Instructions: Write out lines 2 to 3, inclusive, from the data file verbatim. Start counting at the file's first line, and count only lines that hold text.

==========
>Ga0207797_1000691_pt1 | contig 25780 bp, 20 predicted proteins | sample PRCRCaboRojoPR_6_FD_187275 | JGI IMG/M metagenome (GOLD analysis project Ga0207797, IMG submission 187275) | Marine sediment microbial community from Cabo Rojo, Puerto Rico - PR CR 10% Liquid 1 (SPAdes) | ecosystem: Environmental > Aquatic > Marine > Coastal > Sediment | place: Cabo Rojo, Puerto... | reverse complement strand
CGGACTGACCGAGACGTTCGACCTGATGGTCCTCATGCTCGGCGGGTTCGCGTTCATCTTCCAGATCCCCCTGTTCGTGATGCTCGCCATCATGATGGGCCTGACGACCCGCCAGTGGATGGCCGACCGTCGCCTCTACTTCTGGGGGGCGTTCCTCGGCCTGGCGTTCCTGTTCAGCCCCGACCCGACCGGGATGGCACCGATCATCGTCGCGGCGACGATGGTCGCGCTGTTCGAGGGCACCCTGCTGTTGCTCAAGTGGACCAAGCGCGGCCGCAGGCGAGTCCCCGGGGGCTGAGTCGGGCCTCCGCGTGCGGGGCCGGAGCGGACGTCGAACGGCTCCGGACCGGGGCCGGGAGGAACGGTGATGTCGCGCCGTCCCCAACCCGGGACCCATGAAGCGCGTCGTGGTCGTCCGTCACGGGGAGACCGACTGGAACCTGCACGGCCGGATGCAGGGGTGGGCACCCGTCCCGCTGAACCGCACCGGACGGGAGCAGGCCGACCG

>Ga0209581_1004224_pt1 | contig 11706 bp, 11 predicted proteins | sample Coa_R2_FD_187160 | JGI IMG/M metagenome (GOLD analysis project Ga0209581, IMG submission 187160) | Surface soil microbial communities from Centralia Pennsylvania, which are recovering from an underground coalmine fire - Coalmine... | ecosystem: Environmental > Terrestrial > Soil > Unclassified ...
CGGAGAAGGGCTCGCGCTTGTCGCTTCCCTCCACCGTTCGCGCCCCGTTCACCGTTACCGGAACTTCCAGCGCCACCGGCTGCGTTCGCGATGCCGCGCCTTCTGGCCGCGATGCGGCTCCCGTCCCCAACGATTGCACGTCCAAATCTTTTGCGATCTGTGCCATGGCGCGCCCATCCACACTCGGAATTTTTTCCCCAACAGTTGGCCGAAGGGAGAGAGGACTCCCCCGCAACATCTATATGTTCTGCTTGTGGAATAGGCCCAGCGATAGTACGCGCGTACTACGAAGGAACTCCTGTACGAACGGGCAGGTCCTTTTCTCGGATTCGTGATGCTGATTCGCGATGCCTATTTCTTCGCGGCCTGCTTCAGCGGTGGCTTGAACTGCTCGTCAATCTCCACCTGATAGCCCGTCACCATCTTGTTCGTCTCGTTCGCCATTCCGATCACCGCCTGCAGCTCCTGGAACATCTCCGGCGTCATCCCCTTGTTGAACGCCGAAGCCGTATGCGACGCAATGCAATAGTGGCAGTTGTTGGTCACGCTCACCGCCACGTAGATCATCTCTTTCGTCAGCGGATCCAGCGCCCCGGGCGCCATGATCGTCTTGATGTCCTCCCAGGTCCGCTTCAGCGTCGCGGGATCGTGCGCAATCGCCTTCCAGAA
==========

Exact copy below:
CGGACTGACCGAGACGTTCGACCTGATGGTCCTCATGCTCGGCGGGTTCGCGTTCATCTTCCAGATCCCCCTGTTCGTGATGCTCGCCATCATGATGGGCCTGACGACCCGCCAGTGGATGGCCGACCGTCGCCTCTACTTCTGGGGGGCGTTCCTCGGCCTGGCGTTCCTGTTCAGCCCCGACCCGACCGGGATGGCACCGATCATCGTCGCGGCGACGATGGTCGCGCTGTTCGAGGGCACCCTGCTGTTGCTCAAGTGGACCAAGCGCGGCCGCAGGCGAGTCCCCGGGGGCTGAGTCGGGCCTCCGCGTGCGGGGCCGGAGCGGACGTCGAACGGCTCCGGACCGGGGCCGGGAGGAACGGTGATGTCGCGCCGTCCCCAACCCGGGACCCATGAAGCGCGTCGTGGTCGTCCGTCACGGGGAGACCGACTGGAACCTGCACGGCCGGATGCAGGGGTGGGCACCCGTCCCGCTGAACCGCACCGGACGGGAGCAGGCCGACCG

>Ga0209581_1004224_pt1 | contig 11706 bp, 11 predicted proteins | sample Coa_R2_FD_187160 | JGI IMG/M metagenome (GOLD analysis project Ga0209581, IMG submission 187160) | Surface soil microbial communities from Centralia Pennsylvania, which are recovering from an underground coalmine fire - Coalmine... | ecosystem: Environmental > Terrestrial > Soil > Unclassified ...